Winter’s Descent

Finding words to measure the depth of sensory exclamation I experience listening to this band would be like counting crystals in a snowflake. Much of my taste in music has been influenced by them, since their original incarnation and over the course of the past decade. When I was 14 years old I met my husband Jerry Mulligan, lead singer, and his friend, bassist Paul Lucas. The first band they were in together materialized about five years after we met. Both had been in other projects prior to Winter’s Descent, but from my perspective, something about this one felt different from the start.

The band’s beginning was marked by their first show at 31st Street Pub, which is now sadly closed. At the time their fledgling project was without a name, so in a very systematic and scientific approach, the guys wrote ideas for a band name on scratch paper. The band chicks and I distributed hand written scratch paper ballots to audience members for their vote, and Winter’s Descent was born. Jerry and Paul are the only original members of the band as it exists today.

I remember someone once telling Jerry, “A band is a fragile thing.” Not being a musician myself, I can only understand this statement as an outside observer. But I do understand the growing pains these guys have endured, which has forged an essence in their signature sound.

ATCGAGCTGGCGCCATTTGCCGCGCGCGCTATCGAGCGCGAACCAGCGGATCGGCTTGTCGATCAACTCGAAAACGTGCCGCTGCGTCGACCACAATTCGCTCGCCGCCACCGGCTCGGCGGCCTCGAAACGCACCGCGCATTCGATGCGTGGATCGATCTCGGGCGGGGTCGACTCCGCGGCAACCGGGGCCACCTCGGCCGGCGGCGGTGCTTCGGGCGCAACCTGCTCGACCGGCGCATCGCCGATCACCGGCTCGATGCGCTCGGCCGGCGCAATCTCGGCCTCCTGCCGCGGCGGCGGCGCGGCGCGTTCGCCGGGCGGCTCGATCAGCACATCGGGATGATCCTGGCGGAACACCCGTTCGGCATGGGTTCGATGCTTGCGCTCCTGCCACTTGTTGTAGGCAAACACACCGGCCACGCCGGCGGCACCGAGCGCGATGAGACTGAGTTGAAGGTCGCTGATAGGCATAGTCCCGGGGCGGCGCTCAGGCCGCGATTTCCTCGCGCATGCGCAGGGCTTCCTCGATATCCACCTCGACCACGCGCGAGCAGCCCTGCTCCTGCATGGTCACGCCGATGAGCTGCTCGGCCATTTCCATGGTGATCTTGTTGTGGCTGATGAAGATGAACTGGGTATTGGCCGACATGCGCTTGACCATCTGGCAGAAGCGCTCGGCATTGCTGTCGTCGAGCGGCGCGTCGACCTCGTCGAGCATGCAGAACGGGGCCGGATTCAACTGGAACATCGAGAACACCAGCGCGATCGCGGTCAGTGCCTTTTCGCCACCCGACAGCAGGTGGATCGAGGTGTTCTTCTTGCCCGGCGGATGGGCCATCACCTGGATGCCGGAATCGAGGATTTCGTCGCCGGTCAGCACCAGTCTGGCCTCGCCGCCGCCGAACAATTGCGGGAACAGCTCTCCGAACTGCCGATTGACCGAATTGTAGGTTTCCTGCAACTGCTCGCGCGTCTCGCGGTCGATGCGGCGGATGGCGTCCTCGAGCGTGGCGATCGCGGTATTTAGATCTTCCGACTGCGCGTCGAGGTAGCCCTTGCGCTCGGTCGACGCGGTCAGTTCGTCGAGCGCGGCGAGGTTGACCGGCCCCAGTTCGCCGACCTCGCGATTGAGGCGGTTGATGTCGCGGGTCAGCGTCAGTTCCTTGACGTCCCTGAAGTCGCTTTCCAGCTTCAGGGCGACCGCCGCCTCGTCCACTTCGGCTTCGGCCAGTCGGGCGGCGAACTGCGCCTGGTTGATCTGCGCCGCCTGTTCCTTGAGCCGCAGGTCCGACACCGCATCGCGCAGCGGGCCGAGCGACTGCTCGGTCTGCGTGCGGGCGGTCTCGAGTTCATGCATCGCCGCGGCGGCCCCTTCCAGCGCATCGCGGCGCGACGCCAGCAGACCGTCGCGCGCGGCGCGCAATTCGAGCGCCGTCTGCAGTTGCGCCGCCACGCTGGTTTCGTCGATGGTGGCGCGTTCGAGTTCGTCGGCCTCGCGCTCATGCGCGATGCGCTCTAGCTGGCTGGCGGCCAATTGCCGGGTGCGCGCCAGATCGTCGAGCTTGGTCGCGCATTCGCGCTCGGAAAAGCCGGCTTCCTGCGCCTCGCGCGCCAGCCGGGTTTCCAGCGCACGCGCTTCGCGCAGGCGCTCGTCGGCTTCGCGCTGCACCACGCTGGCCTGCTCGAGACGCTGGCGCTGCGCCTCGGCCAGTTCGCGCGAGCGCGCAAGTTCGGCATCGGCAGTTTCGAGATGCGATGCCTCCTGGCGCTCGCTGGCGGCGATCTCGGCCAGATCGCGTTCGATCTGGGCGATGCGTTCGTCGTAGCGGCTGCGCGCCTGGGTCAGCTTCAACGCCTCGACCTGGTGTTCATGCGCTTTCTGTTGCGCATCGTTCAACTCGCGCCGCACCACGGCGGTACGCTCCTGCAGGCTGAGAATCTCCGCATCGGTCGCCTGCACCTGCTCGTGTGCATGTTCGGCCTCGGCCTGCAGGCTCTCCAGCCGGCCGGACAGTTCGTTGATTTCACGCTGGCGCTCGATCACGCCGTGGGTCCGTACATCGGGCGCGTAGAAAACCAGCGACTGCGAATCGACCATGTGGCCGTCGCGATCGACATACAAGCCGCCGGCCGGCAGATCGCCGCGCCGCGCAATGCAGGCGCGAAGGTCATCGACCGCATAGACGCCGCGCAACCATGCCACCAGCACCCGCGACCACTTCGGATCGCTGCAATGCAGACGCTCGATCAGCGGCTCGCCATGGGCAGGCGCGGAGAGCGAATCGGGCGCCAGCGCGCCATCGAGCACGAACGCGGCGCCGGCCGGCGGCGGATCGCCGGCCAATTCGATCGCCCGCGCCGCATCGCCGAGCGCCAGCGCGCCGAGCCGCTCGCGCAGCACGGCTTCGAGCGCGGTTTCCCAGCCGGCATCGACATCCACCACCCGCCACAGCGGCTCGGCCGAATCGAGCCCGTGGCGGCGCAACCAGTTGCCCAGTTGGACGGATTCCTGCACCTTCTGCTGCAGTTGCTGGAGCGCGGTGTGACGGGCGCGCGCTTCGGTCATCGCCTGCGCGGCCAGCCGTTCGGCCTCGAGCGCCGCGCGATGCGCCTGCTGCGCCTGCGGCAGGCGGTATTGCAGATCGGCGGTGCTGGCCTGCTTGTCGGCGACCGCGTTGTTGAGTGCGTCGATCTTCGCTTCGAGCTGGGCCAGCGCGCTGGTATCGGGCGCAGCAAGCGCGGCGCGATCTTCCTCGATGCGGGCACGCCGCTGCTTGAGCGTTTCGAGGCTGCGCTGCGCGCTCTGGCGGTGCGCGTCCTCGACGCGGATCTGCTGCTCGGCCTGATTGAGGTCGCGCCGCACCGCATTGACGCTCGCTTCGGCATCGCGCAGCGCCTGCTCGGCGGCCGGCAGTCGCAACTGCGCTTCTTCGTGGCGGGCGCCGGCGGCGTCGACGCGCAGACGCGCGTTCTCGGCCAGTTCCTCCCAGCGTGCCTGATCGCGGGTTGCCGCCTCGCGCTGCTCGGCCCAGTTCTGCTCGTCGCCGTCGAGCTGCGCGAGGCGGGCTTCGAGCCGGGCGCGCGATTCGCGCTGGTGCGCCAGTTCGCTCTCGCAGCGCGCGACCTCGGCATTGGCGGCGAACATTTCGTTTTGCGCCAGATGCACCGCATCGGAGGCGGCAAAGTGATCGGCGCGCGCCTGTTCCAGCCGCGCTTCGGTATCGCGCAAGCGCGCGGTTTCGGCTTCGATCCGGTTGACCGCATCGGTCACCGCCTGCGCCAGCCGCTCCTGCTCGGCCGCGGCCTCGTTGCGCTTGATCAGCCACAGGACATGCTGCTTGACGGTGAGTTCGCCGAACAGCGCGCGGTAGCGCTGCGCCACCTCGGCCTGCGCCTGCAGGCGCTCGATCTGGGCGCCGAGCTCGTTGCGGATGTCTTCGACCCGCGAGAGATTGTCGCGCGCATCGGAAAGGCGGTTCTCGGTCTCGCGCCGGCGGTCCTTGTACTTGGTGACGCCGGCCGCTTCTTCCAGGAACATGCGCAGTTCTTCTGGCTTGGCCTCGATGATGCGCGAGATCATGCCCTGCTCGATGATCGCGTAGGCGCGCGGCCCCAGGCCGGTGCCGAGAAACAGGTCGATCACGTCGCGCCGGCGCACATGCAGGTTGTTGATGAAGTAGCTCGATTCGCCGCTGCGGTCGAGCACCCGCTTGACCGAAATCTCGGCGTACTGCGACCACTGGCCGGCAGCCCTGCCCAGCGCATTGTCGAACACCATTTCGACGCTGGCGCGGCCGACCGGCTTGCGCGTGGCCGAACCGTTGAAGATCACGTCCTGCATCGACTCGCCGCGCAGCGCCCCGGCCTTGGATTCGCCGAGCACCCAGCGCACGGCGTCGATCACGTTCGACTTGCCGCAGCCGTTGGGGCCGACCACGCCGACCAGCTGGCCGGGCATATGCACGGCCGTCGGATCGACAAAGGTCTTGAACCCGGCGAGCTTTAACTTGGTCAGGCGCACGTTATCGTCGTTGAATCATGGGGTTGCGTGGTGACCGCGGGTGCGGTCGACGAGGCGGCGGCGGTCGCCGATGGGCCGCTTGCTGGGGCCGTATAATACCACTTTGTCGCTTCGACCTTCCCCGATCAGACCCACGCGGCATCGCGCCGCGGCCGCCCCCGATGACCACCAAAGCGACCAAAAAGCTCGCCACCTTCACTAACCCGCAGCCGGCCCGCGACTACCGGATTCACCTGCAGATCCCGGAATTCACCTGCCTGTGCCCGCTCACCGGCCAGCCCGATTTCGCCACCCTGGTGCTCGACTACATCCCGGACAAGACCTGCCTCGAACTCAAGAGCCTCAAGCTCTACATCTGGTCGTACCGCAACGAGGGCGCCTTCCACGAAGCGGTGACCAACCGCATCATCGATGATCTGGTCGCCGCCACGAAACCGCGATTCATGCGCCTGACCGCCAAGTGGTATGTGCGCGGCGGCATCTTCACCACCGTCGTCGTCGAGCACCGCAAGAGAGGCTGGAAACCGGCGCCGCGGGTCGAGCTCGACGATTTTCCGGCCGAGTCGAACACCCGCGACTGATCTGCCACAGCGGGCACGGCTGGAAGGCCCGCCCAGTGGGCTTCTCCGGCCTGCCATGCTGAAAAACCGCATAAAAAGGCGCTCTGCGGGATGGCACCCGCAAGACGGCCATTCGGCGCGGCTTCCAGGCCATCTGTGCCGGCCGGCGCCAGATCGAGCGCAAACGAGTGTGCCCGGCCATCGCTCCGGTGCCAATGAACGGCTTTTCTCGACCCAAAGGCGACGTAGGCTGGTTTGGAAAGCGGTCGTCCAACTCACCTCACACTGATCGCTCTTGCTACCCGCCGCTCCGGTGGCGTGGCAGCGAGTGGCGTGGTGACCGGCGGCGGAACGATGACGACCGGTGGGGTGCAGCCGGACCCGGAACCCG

John Peluso joined the group during a time when Jer had stepped out. When he re-joined the project I met John for the first time, and felt like he was already family. Watching the dynamic between John, Jer, and Paul grow as their music developed through the years has been a personally enlightening experience.

Once Nick Triangles (I’m won’t attempt to type his last name, my phone auto corrects it as Greek triangles) joined the band I knew Winter’s Descent had something special. The music produced since Nick came on board continues to surprise the audience. Their first acoustic song, “Paper Angels,” has been a crowd favorite, infusing the darker melodies Winter’s Descent is known for, with a softened edge. “Counting Backwards” and “Machine Dream” thrust the listener into more familiar territory, holding true to the tradition of Winter’s Descent’s heavier style with updated octaves.